Coffee made – we’ve been big fans of Lion coffee this trip. They make a lovely 100% Kona Coffee. Sharon has six bags of the stuff in her checked in luggage on the plane.
Timing chip on, race kit on, factor 50 waterproof suncream applied. Then time for breakfast – a tin of Ambrosia rice pudding (creamed rice), straight from the tin. We brought a tin with us from the UK. It’s best not to do anything new on race day.
That is, apart from the actual race when you’ve not trained properly!
At 4am we left the condo for the dark quiet walk to the Kailua-Kona pier. We were staying around 1.5 miles from the race start and the walk is the only truly quiet part of the whole day. We met Andy and Emma outside where they were staying at about 4:25am and then walked as a group to the pier and King Kam hotel, where race body marking takes place and you head into transition.
First up – drop off the bike special needs bag. This consisted of an inner tube and gas canister. It’s meant to be food only in these bags but if I have a puncture early on the bike I’d be much happier to have an extra set of spares with me for the second half. Sharon ‘disguised’ my spares by putting them in a little paper bag with a ‘love note’ written on the outside! The inner tube could pass off as a rather large tough piece of calamari I suppose…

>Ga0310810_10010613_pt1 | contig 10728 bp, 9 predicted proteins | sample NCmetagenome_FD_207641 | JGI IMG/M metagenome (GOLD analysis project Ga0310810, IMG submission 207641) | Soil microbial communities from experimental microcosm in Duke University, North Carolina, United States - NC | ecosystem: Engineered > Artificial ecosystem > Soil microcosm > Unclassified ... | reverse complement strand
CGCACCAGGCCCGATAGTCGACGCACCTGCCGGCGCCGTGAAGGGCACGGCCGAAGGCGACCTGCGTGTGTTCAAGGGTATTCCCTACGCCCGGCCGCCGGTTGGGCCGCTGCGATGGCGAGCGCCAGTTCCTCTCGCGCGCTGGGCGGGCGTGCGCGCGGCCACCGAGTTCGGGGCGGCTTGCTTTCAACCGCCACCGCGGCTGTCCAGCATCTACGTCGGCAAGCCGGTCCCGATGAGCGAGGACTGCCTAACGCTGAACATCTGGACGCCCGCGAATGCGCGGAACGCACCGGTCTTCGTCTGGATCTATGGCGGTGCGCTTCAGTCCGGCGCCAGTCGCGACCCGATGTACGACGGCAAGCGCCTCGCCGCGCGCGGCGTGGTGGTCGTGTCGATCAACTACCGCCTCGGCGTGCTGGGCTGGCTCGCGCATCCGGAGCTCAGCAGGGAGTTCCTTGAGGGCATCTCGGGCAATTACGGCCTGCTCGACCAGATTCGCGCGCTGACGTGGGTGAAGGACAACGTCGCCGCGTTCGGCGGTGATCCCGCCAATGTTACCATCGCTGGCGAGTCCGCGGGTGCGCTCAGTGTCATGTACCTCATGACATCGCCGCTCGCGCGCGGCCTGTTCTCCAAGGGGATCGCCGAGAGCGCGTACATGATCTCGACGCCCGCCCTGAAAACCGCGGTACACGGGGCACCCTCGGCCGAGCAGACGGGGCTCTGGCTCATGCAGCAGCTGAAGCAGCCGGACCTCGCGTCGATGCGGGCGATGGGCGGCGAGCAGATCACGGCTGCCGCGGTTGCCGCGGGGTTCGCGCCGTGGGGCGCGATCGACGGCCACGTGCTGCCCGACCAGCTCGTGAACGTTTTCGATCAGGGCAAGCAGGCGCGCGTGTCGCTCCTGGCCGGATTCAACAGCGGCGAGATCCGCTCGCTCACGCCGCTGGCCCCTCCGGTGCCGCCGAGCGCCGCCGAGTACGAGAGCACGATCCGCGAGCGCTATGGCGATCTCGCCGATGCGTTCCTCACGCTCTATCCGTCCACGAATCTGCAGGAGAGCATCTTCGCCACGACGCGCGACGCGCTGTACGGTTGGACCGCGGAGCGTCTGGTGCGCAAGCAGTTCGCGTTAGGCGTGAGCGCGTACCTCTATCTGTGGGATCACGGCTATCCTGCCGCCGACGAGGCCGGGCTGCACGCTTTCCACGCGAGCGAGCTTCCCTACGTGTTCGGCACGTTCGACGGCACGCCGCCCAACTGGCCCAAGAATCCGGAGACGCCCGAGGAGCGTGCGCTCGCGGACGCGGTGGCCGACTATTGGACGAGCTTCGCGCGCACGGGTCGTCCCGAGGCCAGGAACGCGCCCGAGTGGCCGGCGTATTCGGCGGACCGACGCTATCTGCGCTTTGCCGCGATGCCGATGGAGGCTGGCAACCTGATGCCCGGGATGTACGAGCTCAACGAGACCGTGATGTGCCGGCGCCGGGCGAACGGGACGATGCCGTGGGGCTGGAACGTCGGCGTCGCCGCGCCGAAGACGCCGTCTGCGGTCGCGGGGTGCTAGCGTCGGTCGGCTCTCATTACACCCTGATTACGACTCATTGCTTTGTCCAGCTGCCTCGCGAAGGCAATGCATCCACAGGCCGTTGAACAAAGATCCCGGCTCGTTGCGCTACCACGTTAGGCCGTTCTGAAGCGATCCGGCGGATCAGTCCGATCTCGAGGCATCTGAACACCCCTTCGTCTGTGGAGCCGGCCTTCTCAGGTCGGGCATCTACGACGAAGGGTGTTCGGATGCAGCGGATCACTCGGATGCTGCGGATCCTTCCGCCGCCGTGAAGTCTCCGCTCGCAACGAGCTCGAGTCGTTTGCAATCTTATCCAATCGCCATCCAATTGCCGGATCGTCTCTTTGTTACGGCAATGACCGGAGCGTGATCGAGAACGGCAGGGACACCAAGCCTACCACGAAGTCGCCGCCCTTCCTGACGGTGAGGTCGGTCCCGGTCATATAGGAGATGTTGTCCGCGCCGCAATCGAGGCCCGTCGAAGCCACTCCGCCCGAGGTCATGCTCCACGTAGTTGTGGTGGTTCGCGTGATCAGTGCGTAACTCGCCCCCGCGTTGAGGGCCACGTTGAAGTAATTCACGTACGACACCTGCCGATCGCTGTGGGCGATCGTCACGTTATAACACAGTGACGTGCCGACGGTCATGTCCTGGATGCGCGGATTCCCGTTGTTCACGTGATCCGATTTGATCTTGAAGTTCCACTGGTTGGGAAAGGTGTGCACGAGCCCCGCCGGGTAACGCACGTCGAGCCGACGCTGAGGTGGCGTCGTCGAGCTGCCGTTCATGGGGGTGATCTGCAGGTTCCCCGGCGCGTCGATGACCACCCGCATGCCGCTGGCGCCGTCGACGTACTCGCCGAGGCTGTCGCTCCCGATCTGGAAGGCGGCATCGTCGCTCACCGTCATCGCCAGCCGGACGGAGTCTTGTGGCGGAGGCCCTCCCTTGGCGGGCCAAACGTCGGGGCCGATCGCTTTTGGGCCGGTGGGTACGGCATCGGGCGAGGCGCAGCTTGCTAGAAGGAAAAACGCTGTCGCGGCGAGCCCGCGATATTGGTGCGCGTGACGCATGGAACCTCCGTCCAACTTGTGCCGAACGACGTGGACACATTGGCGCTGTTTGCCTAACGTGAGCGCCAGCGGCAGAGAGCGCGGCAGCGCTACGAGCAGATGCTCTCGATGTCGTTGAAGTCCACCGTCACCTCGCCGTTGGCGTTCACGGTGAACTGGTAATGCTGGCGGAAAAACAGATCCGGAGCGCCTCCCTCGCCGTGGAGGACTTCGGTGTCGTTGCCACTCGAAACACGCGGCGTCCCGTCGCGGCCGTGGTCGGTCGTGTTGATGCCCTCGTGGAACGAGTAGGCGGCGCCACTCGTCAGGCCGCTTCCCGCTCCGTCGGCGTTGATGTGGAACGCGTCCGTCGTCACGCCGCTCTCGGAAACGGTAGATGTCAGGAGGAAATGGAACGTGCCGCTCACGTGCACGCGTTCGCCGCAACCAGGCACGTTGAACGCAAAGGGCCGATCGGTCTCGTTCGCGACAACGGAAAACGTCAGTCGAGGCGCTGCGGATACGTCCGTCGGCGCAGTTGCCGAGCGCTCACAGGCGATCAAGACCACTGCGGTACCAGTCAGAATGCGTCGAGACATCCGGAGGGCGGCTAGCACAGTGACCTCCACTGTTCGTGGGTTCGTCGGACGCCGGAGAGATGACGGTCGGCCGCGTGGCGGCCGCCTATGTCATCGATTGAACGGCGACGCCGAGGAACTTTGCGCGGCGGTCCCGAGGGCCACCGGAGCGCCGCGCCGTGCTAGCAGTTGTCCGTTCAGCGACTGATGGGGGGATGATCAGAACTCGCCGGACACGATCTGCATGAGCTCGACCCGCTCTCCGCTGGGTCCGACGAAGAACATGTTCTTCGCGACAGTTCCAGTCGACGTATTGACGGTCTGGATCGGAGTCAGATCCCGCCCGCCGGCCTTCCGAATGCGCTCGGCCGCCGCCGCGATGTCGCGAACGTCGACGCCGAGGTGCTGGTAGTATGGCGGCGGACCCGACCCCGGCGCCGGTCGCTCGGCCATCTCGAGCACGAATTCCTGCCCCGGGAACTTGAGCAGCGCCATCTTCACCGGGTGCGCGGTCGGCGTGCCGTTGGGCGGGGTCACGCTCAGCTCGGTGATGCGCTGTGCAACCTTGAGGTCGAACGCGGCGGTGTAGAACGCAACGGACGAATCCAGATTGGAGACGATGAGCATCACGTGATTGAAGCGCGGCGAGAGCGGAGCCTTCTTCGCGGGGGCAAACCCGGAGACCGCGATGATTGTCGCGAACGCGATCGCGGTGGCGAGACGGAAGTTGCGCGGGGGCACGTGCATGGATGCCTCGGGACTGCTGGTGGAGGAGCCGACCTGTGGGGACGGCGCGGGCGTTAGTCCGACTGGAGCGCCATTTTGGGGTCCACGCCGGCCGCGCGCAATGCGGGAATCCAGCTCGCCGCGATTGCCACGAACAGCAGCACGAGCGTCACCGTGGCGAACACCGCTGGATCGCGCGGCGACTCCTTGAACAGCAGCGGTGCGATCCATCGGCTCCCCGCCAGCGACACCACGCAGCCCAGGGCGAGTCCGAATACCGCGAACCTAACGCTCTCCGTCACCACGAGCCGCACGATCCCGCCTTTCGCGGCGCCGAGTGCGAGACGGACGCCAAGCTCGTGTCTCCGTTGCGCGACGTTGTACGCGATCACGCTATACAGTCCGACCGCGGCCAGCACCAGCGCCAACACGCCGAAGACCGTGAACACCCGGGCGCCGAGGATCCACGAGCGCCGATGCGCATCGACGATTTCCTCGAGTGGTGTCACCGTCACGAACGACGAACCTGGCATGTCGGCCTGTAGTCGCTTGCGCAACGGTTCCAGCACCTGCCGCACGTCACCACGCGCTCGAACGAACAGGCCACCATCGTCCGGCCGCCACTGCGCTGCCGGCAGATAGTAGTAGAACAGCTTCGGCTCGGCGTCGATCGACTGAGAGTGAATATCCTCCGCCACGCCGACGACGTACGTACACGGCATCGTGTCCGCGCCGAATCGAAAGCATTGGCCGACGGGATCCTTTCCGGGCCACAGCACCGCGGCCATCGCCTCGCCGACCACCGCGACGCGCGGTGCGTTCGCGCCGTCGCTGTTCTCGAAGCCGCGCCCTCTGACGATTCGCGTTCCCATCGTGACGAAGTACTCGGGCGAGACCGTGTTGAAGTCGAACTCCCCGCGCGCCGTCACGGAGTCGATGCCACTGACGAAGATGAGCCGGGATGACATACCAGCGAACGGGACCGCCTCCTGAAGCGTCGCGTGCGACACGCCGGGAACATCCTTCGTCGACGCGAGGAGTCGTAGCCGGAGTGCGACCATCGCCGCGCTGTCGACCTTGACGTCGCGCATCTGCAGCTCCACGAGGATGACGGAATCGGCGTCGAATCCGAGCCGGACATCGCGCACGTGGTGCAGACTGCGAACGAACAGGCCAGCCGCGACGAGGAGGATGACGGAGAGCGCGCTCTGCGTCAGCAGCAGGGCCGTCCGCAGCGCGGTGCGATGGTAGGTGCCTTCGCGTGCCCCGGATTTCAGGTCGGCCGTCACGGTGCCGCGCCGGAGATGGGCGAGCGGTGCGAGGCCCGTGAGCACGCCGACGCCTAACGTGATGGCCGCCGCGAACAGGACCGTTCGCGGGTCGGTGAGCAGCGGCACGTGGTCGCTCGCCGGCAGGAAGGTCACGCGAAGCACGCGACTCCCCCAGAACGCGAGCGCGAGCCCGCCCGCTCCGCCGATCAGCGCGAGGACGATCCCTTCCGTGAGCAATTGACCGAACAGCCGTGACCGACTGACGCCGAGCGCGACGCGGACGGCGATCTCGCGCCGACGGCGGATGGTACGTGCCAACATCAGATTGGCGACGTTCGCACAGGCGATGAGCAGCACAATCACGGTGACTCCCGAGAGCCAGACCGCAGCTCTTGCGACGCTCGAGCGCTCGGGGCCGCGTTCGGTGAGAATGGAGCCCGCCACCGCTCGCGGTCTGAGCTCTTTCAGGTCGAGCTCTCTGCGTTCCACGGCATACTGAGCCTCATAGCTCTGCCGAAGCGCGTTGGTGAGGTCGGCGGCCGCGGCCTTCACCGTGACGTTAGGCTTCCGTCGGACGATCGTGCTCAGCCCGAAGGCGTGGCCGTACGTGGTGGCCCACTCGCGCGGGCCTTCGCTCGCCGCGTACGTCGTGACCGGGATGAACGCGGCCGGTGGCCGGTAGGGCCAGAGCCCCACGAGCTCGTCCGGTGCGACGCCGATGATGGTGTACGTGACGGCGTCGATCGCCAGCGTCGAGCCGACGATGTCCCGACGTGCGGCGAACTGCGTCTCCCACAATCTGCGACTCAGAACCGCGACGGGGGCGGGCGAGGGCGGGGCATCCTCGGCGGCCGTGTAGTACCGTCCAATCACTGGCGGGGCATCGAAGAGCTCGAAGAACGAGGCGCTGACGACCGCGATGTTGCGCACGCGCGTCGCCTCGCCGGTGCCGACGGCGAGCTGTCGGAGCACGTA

Then it’s through to ‘body marking’. They firstly wipe your arms with a towel/face-cloth soaked in alcohol. This is to get any suncream off of your arms – so that the race number transfers hold (and that your arms get sunburn).
You then collect your numbers and then go find a volunteer who applies them to your arms. This process was very efficient and no where near as busy as it was 2013. Ironman are clearly listening to feedback and improving things.